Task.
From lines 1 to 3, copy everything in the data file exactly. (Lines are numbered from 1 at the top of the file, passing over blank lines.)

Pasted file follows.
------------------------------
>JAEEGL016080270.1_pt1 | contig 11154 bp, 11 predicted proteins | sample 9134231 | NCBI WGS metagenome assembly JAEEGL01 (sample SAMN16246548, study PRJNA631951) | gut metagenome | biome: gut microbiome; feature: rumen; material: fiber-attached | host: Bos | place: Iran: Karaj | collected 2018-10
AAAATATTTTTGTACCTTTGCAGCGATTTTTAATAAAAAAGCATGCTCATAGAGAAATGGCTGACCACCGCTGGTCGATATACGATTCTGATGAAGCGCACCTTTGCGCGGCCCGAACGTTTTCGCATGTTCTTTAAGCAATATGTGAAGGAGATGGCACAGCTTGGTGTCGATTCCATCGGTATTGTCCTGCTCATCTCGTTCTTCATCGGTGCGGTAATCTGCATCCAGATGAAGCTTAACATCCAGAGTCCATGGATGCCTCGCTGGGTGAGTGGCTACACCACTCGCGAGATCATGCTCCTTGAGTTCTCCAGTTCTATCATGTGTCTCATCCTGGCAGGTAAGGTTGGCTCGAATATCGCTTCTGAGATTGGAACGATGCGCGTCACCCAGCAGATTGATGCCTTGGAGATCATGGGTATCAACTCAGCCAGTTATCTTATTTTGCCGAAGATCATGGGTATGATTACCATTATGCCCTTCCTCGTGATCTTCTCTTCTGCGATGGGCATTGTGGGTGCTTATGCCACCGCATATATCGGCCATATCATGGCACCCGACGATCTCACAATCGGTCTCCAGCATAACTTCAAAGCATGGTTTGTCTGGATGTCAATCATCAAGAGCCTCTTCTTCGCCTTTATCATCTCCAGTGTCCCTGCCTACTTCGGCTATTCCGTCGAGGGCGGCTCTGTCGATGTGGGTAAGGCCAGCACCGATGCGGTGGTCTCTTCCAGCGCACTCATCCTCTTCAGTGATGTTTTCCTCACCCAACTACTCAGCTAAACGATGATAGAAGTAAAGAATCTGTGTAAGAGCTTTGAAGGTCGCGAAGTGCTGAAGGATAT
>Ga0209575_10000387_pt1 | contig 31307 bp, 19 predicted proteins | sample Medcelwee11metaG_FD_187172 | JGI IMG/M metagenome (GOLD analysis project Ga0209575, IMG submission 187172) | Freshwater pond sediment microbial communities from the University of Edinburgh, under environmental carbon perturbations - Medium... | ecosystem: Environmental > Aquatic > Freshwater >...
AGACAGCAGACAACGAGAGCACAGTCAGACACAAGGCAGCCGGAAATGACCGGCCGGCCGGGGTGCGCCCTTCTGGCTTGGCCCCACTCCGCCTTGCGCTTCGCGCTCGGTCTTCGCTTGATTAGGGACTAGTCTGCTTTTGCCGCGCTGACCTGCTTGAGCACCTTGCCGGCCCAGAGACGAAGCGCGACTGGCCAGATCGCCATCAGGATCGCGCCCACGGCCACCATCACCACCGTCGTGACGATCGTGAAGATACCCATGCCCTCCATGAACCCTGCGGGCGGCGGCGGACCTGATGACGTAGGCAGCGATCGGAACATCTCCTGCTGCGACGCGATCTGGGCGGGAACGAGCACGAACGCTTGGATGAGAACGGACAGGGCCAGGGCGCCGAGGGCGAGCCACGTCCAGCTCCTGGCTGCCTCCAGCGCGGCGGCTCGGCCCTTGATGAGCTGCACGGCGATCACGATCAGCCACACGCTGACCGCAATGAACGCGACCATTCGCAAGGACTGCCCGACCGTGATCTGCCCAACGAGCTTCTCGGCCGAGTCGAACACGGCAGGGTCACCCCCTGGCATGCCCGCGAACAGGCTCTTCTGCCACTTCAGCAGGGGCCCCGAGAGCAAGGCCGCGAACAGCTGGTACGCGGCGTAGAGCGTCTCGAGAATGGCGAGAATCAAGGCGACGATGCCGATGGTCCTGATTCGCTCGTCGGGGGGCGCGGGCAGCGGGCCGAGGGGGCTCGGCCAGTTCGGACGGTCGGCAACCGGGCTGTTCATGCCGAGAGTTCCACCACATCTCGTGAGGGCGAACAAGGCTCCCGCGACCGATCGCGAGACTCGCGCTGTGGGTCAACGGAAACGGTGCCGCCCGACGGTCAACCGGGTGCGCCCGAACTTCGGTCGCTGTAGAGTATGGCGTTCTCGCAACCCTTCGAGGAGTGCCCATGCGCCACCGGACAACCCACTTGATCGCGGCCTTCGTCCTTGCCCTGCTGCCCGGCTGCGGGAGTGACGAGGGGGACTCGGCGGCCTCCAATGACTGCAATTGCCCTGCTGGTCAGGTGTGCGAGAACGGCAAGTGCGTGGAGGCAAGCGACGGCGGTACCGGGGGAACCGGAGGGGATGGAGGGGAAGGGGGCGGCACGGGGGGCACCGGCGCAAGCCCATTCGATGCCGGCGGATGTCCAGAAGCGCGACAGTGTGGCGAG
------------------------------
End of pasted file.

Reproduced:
>JAEEGL016080270.1_pt1 | contig 11154 bp, 11 predicted proteins | sample 9134231 | NCBI WGS metagenome assembly JAEEGL01 (sample SAMN16246548, study PRJNA631951) | gut metagenome | biome: gut microbiome; feature: rumen; material: fiber-attached | host: Bos | place: Iran: Karaj | collected 2018-10
AAAATATTTTTGTACCTTTGCAGCGATTTTTAATAAAAAAGCATGCTCATAGAGAAATGGCTGACCACCGCTGGTCGATATACGATTCTGATGAAGCGCACCTTTGCGCGGCCCGAACGTTTTCGCATGTTCTTTAAGCAATATGTGAAGGAGATGGCACAGCTTGGTGTCGATTCCATCGGTATTGTCCTGCTCATCTCGTTCTTCATCGGTGCGGTAATCTGCATCCAGATGAAGCTTAACATCCAGAGTCCATGGATGCCTCGCTGGGTGAGTGGCTACACCACTCGCGAGATCATGCTCCTTGAGTTCTCCAGTTCTATCATGTGTCTCATCCTGGCAGGTAAGGTTGGCTCGAATATCGCTTCTGAGATTGGAACGATGCGCGTCACCCAGCAGATTGATGCCTTGGAGATCATGGGTATCAACTCAGCCAGTTATCTTATTTTGCCGAAGATCATGGGTATGATTACCATTATGCCCTTCCTCGTGATCTTCTCTTCTGCGATGGGCATTGTGGGTGCTTATGCCACCGCATATATCGGCCATATCATGGCACCCGACGATCTCACAATCGGTCTCCAGCATAACTTCAAAGCATGGTTTGTCTGGATGTCAATCATCAAGAGCCTCTTCTTCGCCTTTATCATCTCCAGTGTCCCTGCCTACTTCGGCTATTCCGTCGAGGGCGGCTCTGTCGATGTGGGTAAGGCCAGCACCGATGCGGTGGTCTCTTCCAGCGCACTCATCCTCTTCAGTGATGTTTTCCTCACCCAACTACTCAGCTAAACGATGATAGAAGTAAAGAATCTGTGTAAGAGCTTTGAAGGTCGCGAAGTGCTGAAGGATAT
>Ga0209575_10000387_pt1 | contig 31307 bp, 19 predicted proteins | sample Medcelwee11metaG_FD_187172 | JGI IMG/M metagenome (GOLD analysis project Ga0209575, IMG submission 187172) | Freshwater pond sediment microbial communities from the University of Edinburgh, under environmental carbon perturbations - Medium... | ecosystem: Environmental > Aquatic > Freshwater >...